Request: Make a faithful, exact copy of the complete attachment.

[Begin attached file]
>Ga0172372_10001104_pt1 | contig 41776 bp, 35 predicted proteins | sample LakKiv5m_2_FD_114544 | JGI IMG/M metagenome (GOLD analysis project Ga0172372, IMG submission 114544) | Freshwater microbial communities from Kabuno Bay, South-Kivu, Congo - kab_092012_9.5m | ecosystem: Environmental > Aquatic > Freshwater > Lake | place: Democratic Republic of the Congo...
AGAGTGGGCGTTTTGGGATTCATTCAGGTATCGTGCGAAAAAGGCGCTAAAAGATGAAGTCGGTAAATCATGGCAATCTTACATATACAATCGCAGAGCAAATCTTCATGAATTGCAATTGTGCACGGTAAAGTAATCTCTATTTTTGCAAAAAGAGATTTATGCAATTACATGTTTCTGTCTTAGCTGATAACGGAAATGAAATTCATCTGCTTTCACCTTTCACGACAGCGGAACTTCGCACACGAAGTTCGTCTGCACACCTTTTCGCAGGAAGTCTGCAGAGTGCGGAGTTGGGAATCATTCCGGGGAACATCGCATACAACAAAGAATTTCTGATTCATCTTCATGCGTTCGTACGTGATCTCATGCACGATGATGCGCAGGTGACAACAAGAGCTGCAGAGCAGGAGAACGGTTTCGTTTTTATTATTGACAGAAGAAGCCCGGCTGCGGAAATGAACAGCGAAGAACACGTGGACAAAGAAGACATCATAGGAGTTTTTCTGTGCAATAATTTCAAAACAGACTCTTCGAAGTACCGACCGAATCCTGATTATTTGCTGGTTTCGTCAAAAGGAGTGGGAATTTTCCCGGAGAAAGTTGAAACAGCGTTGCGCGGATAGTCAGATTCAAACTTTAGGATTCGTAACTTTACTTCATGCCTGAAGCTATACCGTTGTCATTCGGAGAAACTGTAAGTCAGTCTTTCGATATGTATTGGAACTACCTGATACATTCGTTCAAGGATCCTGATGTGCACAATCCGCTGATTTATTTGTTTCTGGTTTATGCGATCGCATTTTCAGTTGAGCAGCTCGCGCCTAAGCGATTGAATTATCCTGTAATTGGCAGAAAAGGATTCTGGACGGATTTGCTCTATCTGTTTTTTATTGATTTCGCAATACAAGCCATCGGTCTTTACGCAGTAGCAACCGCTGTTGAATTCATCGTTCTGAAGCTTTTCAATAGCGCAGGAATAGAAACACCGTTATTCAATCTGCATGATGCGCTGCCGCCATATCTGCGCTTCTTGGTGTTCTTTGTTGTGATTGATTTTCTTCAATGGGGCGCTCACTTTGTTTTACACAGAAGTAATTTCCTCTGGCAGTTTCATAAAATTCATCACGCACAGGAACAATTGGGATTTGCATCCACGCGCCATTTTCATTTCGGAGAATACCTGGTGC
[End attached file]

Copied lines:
>Ga0172372_10001104_pt1 | contig 41776 bp, 35 predicted proteins | sample LakKiv5m_2_FD_114544 | JGI IMG/M metagenome (GOLD analysis project Ga0172372, IMG submission 114544) | Freshwater microbial communities from Kabuno Bay, South-Kivu, Congo - kab_092012_9.5m | ecosystem: Environmental > Aquatic > Freshwater > Lake | place: Democratic Republic of the Congo...
AGAGTGGGCGTTTTGGGATTCATTCAGGTATCGTGCGAAAAAGGCGCTAAAAGATGAAGTCGGTAAATCATGGCAATCTTACATATACAATCGCAGAGCAAATCTTCATGAATTGCAATTGTGCACGGTAAAGTAATCTCTATTTTTGCAAAAAGAGATTTATGCAATTACATGTTTCTGTCTTAGCTGATAACGGAAATGAAATTCATCTGCTTTCACCTTTCACGACAGCGGAACTTCGCACACGAAGTTCGTCTGCACACCTTTTCGCAGGAAGTCTGCAGAGTGCGGAGTTGGGAATCATTCCGGGGAACATCGCATACAACAAAGAATTTCTGATTCATCTTCATGCGTTCGTACGTGATCTCATGCACGATGATGCGCAGGTGACAACAAGAGCTGCAGAGCAGGAGAACGGTTTCGTTTTTATTATTGACAGAAGAAGCCCGGCTGCGGAAATGAACAGCGAAGAACACGTGGACAAAGAAGACATCATAGGAGTTTTTCTGTGCAATAATTTCAAAACAGACTCTTCGAAGTACCGACCGAATCCTGATTATTTGCTGGTTTCGTCAAAAGGAGTGGGAATTTTCCCGGAGAAAGTTGAAACAGCGTTGCGCGGATAGTCAGATTCAAACTTTAGGATTCGTAACTTTACTTCATGCCTGAAGCTATACCGTTGTCATTCGGAGAAACTGTAAGTCAGTCTTTCGATATGTATTGGAACTACCTGATACATTCGTTCAAGGATCCTGATGTGCACAATCCGCTGATTTATTTGTTTCTGGTTTATGCGATCGCATTTTCAGTTGAGCAGCTCGCGCCTAAGCGATTGAATTATCCTGTAATTGGCAGAAAAGGATTCTGGACGGATTTGCTCTATCTGTTTTTTATTGATTTCGCAATACAAGCCATCGGTCTTTACGCAGTAGCAACCGCTGTTGAATTCATCGTTCTGAAGCTTTTCAATAGCGCAGGAATAGAAACACCGTTATTCAATCTGCATGATGCGCTGCCGCCATATCTGCGCTTCTTGGTGTTCTTTGTTGTGATTGATTTTCTTCAATGGGGCGCTCACTTTGTTTTACACAGAAGTAATTTCCTCTGGCAGTTTCATAAAATTCATCACGCACAGGAACAATTGGGATTTGCATCCACGCGCCATTTTCATTTCGGAGAATACCTGGTGC